A change in the status of Lincoln County Healthcare and the way the government pays Lincoln County Healthcare will ensure its sustainability, its CEO said.
Lincoln County Healthcare CEO and President Jim Donovan expects the pending change to a single-license critical access hospital status to inject about $5 million to $6.5 million per year in new revenue.
“The ultimate value to our communities, whether it’s Boothbay or Damariscotta, is sustainability,” Donovan said in a July 9 interview at his Damariscotta office.
Lincoln County Healthcare plans to announce a new name for the single-license hospital, which will encompass its Boothbay Harbor and Damariscotta campuses, before October.
MaineCare and Medicare currently reimburse Lincoln County Healthcare on a “prospective payment” basis for services at Miles Memorial Hospital in Damariscotta.
The hospital receives a flat rate for the care of a patient based on the patient’s diagnosis, “regardless of how long the patient stays in the hospital, regardless of the resources they utilize,” Donovan said.
For example, if one Medicare patient has a heart attack and stays at the hospital for three days and another stays for 10, the hospital receives the same flat rate for both.
The payments the hospital receives from Medicare average about $0.86 for every $1 it spends on care, or 86 percent of cost.
“What Medicare says are costs are not necessarily our real costs,” Donovan said. Instead, Medicare uses a formula to determine “allowable costs” for everything from major surgery to medications and supplies.
Medicare patients account for about 40 percent of all the hospital’s patients and more than 50 percent of its revenue. MaineCare, which pays less than Medicare, accounts for another 10 percent.
“Almost two-thirds of our business is in those two buckets,” Donovan said.
“We have to make [the loss] up with Aetna, Anthem, Cigna [and] people who don’t have insurance who can pay, and that drives our prices through the roof,” Donovan said. “It’s called cost-shifting.”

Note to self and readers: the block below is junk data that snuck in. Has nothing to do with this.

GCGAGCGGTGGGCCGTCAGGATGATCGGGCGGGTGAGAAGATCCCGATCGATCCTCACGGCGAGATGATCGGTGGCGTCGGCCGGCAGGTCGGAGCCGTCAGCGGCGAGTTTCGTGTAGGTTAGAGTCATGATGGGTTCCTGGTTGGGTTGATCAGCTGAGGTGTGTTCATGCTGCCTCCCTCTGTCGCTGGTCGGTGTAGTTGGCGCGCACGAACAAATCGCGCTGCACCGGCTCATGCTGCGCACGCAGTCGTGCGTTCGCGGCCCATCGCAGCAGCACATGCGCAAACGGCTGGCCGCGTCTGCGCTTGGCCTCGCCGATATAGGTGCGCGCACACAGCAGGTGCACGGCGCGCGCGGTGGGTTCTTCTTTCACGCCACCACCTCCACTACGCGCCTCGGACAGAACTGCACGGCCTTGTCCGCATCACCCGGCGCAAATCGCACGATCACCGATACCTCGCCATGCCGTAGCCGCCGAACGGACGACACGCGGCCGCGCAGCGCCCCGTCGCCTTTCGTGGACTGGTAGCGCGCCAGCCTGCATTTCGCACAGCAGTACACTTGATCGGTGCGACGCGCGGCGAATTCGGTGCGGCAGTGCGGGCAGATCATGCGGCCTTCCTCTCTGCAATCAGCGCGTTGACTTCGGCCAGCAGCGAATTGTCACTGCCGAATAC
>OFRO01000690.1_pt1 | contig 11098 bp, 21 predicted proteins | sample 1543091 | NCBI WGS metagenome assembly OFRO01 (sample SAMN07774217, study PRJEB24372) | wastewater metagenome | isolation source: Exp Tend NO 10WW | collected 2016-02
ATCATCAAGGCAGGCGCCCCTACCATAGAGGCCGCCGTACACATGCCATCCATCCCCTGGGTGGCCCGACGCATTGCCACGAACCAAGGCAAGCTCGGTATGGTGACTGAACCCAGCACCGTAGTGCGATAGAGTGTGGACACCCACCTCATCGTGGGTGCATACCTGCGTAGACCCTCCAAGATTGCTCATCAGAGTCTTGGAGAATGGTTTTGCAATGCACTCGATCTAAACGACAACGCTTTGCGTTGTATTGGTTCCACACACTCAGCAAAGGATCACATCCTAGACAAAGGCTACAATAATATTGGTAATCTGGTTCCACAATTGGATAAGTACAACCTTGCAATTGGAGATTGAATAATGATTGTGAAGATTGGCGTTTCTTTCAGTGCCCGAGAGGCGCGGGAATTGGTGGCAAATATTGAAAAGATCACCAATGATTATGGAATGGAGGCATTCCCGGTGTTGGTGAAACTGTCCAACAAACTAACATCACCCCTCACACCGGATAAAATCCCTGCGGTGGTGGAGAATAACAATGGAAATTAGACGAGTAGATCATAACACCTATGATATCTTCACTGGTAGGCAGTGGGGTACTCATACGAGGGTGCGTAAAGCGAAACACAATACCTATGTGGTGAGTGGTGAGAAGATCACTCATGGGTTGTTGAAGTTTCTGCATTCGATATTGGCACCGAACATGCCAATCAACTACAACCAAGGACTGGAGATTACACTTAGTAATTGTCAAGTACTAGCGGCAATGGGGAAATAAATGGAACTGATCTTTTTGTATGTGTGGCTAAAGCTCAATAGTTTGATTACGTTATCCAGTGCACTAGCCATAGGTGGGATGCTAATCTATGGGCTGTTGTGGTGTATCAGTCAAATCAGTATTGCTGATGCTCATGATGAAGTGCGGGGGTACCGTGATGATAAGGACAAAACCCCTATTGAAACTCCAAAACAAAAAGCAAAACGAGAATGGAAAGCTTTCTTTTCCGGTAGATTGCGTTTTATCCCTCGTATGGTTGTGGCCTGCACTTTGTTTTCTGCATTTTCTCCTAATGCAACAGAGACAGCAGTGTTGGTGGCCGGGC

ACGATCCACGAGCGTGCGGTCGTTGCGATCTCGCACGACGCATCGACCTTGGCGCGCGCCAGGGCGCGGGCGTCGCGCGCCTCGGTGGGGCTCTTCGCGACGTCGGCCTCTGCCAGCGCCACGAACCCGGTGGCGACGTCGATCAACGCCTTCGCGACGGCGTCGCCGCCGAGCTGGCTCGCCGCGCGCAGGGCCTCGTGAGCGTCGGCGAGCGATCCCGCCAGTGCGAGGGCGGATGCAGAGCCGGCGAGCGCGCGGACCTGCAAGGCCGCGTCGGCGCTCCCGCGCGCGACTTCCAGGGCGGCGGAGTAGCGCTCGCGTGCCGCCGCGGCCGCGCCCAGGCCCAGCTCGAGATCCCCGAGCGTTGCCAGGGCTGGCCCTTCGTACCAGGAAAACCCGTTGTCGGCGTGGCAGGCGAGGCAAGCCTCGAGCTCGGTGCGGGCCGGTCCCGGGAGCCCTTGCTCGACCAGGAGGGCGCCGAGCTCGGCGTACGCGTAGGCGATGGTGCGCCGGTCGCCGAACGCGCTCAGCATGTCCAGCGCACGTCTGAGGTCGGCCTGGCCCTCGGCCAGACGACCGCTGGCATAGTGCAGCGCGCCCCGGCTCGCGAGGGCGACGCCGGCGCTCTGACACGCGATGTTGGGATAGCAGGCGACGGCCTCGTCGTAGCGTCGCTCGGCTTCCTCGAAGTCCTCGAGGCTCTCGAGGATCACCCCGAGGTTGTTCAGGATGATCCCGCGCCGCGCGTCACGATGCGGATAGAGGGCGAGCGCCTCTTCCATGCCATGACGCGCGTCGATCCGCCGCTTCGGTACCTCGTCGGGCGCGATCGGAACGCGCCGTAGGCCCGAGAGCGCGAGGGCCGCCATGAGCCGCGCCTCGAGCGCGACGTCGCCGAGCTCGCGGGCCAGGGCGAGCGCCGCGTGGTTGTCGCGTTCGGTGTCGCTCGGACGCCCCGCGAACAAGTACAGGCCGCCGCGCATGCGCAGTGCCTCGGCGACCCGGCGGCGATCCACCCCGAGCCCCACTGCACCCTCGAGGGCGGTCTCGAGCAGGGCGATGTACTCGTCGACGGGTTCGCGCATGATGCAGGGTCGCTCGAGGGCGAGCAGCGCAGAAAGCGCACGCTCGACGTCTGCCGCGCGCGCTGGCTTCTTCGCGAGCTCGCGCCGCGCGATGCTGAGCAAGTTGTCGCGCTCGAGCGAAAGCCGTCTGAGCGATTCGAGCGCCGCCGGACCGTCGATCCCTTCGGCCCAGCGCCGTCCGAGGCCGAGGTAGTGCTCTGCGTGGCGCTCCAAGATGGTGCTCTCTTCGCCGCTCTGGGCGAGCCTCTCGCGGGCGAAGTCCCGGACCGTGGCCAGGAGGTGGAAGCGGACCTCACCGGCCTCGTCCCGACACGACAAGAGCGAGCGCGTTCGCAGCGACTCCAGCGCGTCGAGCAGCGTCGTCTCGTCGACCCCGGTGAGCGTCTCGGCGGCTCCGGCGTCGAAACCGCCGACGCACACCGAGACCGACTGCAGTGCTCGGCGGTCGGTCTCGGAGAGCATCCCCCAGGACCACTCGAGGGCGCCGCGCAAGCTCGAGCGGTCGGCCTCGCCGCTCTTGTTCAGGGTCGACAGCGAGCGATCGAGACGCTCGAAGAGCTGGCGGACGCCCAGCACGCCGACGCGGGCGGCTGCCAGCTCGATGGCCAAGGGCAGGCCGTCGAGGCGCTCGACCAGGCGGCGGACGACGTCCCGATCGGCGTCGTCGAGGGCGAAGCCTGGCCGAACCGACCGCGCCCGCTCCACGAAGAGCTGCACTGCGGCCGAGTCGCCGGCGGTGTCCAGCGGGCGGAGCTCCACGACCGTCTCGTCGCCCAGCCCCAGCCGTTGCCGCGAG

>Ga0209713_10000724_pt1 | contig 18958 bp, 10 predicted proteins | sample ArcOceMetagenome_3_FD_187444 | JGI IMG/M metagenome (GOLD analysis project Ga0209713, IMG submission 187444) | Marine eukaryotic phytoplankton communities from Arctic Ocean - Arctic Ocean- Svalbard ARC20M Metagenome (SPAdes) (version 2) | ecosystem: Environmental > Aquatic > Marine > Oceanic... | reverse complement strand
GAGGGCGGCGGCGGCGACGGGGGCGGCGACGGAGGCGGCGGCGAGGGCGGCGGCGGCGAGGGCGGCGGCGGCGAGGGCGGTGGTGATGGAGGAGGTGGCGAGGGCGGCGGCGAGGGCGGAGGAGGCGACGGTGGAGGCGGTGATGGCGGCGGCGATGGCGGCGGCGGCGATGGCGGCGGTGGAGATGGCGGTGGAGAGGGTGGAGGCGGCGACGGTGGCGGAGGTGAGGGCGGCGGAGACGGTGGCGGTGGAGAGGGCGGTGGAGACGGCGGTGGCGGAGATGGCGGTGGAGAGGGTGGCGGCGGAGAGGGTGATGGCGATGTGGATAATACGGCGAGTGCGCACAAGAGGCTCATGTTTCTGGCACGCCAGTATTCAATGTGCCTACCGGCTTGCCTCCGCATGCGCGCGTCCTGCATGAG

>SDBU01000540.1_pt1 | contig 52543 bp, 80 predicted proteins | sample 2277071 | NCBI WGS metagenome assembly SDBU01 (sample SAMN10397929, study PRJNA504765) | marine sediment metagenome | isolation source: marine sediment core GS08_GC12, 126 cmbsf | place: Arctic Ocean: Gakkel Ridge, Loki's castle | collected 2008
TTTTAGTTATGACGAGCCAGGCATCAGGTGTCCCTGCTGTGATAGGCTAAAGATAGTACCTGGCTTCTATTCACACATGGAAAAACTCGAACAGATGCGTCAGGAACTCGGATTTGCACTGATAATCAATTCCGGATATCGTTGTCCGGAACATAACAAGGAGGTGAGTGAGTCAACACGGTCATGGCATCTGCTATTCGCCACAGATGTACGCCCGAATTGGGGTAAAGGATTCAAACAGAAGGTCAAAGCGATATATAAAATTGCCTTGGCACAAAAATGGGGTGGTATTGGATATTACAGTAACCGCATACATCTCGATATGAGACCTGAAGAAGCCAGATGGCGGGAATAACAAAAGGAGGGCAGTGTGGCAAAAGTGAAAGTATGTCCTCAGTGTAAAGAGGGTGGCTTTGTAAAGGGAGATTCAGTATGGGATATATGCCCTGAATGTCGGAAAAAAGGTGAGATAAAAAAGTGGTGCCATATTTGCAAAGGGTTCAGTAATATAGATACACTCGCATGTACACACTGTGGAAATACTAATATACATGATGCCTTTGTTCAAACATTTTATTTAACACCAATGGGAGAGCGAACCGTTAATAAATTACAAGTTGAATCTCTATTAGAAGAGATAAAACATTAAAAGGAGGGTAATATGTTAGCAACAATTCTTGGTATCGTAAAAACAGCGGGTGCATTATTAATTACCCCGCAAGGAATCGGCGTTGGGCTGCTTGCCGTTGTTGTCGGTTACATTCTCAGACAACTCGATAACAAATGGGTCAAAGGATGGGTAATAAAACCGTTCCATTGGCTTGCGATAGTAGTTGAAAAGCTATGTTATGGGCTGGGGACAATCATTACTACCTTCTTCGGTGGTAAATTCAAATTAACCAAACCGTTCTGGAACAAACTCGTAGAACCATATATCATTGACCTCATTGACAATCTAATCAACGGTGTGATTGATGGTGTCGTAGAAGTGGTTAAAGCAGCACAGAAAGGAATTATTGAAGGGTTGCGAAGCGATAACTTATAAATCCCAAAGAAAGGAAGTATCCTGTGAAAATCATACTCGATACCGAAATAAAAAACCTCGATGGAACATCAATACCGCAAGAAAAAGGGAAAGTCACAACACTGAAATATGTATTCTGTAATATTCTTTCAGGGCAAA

Now, Lincoln County Healthcare plans to change from a prospective payment status to a critical access status.
“Half the hospitals in the state, roughly, are prospective payment and half are critical access,” Donovan said.
In the late 1990s, a group of federal lawmakers from rural districts with concerns about the viability of their local hospitals introduced legislation to provide “enhanced Medicare and Medicaid reimbursement to these hospitals in order to maintain their level of service,” Donovan said.
“The hospitals are, by definition, small; by definition, rather limited in what they do; but also by definition, critically important to be where they are to provide the necessary access to people who need them, who need those services,” Donovan said.
MaineCare and Medicare pay critical access hospitals “on a more real-cost basis,” Donovan said. MaineCare pays 109 percent of cost and Medicare 101 percent.
“It’s a reimbursement methodology that more evenly matches our costs with what we’re paid for that two-thirds of our patients,” Donovan said.
The other hospital Lincoln County Healthcare operates, St. Andrews Hospital and Healthcare Center in Boothbay Harbor, is already a critical access hospital.
The facility will forfeit its hospital license in October, however, as the result of the decision by Lincoln County Healthcare and its parent company, MaineHealth, to convert the 24/7 emergency room at St. Andrews into a part-time urgent care center.
Medicare regulations require hospitals to maintain a 24/7 emergency room in order to hold a license.
A couple of months after the St. Andrews announcement, however, Lincoln County Healthcare Director of Reimbursement Cathy Rose was reviewing critical access hospital regulations when she made an important discovery, Donovan said.